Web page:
Brenda’s A Photo Study: Rule of Space

This is my attempt for Brenda’s A Photo Study: Rule of Space.

Ted Forbes, in Rule of Space, said, “The Rule of Space is simply a technique that creates a sense of motion, activity or conclusion in your composition. It simply involves creating negative space that relates to your subject.”

He also said (in his video), “Negative space is a space with very low activity… The rule of space is to balance your subject with this negative space.”

I took this first photo while walking on the Douglas Trail. I had my phone ready to shoot soon after I arrived and kept it ready for a long time, but after seeing many gray or black jackets passing by, I put my phone away. And guess what?

The next photo was shot by a frozen lake. Ice was already melted on some part of the lake. These two guys must know something that I don’t.

One cold day we managed to go out to take some sunset photos.

The last photo was taken a couple of years ago. I miss that little girl who didn’t care if there was a camera pointing at her or not. Do parents really have to teach kids how to pose in front of cameras?

Thank you for visiting my blog.

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About Helen C

A retired computer programmer who loves writing and photographing, and has managed to publish a YA novel "Jin-Ling’s Two Left".
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18 Responses to Brenda’s A Photo Study: Rule of Space

  1. brenda says:

    I love the image of the young girl. Each of your images seem to reflect Ted Forbes discussion of movement or the invitation to image movement via the young girl’s gaze, the focused camera, the guys driving on the ice (fear, anxiety…I can hear the ice begin to crack 🙂 ), and the jogger. Thanks for much for joining me on this photo study…it means a lot to me.

    Liked by 2 people

    • Helen C says:

      Thank you, Brenda. I was going to thank you at the end of the post, but forgot ;-( I got up early today for an online LamRim class, so I was sleepy 😉 Thank you for allowing us to follow you.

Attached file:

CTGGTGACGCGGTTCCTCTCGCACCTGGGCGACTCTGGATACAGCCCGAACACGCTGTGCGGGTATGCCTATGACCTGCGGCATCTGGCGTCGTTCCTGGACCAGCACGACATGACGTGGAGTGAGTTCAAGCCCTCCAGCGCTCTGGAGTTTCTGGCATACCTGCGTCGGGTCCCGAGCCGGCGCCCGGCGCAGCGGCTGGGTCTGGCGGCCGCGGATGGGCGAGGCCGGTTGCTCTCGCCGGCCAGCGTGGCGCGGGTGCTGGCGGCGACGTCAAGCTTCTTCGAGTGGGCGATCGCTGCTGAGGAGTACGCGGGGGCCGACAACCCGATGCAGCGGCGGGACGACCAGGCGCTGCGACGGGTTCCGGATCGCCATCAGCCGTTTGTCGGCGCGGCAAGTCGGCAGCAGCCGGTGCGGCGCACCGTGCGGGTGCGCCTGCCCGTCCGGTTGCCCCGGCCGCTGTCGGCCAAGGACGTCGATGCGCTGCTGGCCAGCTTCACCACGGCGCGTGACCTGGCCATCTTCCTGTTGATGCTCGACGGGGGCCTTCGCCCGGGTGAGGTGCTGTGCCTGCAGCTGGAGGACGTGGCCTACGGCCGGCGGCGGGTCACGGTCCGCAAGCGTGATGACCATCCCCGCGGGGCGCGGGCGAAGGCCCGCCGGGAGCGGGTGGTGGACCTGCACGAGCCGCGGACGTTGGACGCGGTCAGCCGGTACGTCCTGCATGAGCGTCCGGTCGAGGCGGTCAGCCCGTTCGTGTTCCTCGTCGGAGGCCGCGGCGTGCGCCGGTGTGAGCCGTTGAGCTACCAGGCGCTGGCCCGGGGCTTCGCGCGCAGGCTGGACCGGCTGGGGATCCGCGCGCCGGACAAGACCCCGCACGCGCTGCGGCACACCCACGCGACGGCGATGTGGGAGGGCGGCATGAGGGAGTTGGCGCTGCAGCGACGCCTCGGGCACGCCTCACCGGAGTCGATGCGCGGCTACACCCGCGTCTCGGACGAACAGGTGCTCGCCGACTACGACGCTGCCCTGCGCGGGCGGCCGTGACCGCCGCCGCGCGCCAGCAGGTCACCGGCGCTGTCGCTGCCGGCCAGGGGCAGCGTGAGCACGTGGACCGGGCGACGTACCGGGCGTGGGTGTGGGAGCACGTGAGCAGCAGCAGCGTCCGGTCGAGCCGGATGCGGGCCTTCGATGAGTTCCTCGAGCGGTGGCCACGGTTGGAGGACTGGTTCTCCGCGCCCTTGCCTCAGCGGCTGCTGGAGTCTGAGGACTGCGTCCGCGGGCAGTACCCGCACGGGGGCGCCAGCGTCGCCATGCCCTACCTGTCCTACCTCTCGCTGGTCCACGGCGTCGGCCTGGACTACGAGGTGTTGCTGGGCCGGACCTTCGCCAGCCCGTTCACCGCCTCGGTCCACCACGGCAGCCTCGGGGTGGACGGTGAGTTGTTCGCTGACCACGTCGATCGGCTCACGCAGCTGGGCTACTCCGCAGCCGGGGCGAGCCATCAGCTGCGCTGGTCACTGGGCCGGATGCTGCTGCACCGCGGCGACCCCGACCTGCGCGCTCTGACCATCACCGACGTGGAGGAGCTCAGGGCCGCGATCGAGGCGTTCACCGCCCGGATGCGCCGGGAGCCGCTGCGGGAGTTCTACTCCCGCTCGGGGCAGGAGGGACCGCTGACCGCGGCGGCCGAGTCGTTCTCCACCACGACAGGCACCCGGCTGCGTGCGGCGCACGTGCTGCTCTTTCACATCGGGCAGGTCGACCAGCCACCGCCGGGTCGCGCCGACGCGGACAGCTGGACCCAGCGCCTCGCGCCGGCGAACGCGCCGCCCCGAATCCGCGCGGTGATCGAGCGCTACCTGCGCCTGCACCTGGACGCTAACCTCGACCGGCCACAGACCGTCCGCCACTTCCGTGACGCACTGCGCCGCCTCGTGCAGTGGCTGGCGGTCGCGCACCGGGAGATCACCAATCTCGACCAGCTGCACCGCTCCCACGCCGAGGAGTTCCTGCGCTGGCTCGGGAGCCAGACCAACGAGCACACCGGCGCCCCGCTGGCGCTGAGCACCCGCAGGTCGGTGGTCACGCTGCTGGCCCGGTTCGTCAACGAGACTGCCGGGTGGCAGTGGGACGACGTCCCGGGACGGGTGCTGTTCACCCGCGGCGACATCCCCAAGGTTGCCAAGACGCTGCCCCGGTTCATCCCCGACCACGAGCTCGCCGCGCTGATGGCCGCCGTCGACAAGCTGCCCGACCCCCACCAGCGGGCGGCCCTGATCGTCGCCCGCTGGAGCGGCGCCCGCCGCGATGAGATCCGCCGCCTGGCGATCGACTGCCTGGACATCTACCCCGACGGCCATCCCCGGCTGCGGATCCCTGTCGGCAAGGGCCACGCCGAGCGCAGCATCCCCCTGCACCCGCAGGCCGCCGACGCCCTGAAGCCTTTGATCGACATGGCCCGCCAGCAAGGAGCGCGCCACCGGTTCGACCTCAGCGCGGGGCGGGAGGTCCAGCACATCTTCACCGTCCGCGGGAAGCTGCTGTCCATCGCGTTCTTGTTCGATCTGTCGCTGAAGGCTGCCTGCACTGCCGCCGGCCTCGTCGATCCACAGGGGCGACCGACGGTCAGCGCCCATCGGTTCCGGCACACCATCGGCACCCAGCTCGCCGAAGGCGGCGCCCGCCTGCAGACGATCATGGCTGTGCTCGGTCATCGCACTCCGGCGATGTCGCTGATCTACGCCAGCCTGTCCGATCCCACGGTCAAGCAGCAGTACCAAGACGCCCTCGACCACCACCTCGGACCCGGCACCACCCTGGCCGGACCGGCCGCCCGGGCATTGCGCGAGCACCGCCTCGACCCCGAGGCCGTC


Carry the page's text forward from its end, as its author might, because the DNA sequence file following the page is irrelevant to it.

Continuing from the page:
It’s interesting that some rules seemed so simple and I was pretty sure I knew all about it, and yet after spending time studying it, I was always be able to learn something new. This kind of experience makes me humble.
      Have a great day.

      Liked by 1 person

  2. The second image looks really interesting for the pure white background…

    A frozen lake is something we could only imagine, for people from the tropics 🙂

    Liked by 1 person

    • Helen C says:

      Thank you, Sreejith. It was after I came to U.S., I saw snow the first time, so I understand what you said. Even now, when I step on a frozen lake, I worry about my safety. 😉
      Have a great day.

      Liked by 1 person

  3. Rupali says:

    I have to admit that I read again about negative space as I could not remember.
    All iamges are very different from each other presenting a story line but in the first image can the trees express positive space?

    Liked by 1 person

    • Helen C says:

      Thank you, Rupali. Sorry for the late response. Sometime I am so lazy; I don’t like being lazy, but when I am lazy, it is so hard get out of that lazy mood.
      I thought I understood the negative space well, until I saw Ted’s examples. But when I heard he say, “Negative space is a space with very low activity…”, then suddenly it made some sense to me. Then I read your comment, I had to think about this again…
      Is it possible that as a photographer (or an artist), we can define the negative space in our photo anyway we want? For example, the first image… to be honest, at first, I wasn’t going to include this photo because I didn’t see a negative space, but it does have “low activity space” so I throw it in and I was hoping someone would say something about it ;-). Anyway, the first image, as a photographer, I can “make” those trees a negative space, by blurring them. Otherwise they are more of positive apace than negative even though low activity. Hmm… I hope this makes sense to you. I learned a lot from your comment. Thanks.
      Have a great day.

      Liked by 1 person

  4. Definitely so. That is an important aspect in any visual art.

    Liked by 1 person

    • Helen C says:

      Thanks, Inese. More and more I see the connection between photographing and visual art. (Or I should say it is a part of visual art? 😉
      Have a great day.

      Like

  5. I too love the last image .. in fact they are all fabulous! Clever girl .. No kids are naturals ..

    Liked by 1 person

  6. Wonderful images. I love them. And thanks for sharing so much info on the rule itself.

    Liked by 1 person

  7. neihtn2012 says:

    That last one is superb! That cute little girl is perfectly captured.

    Liked by 1 person

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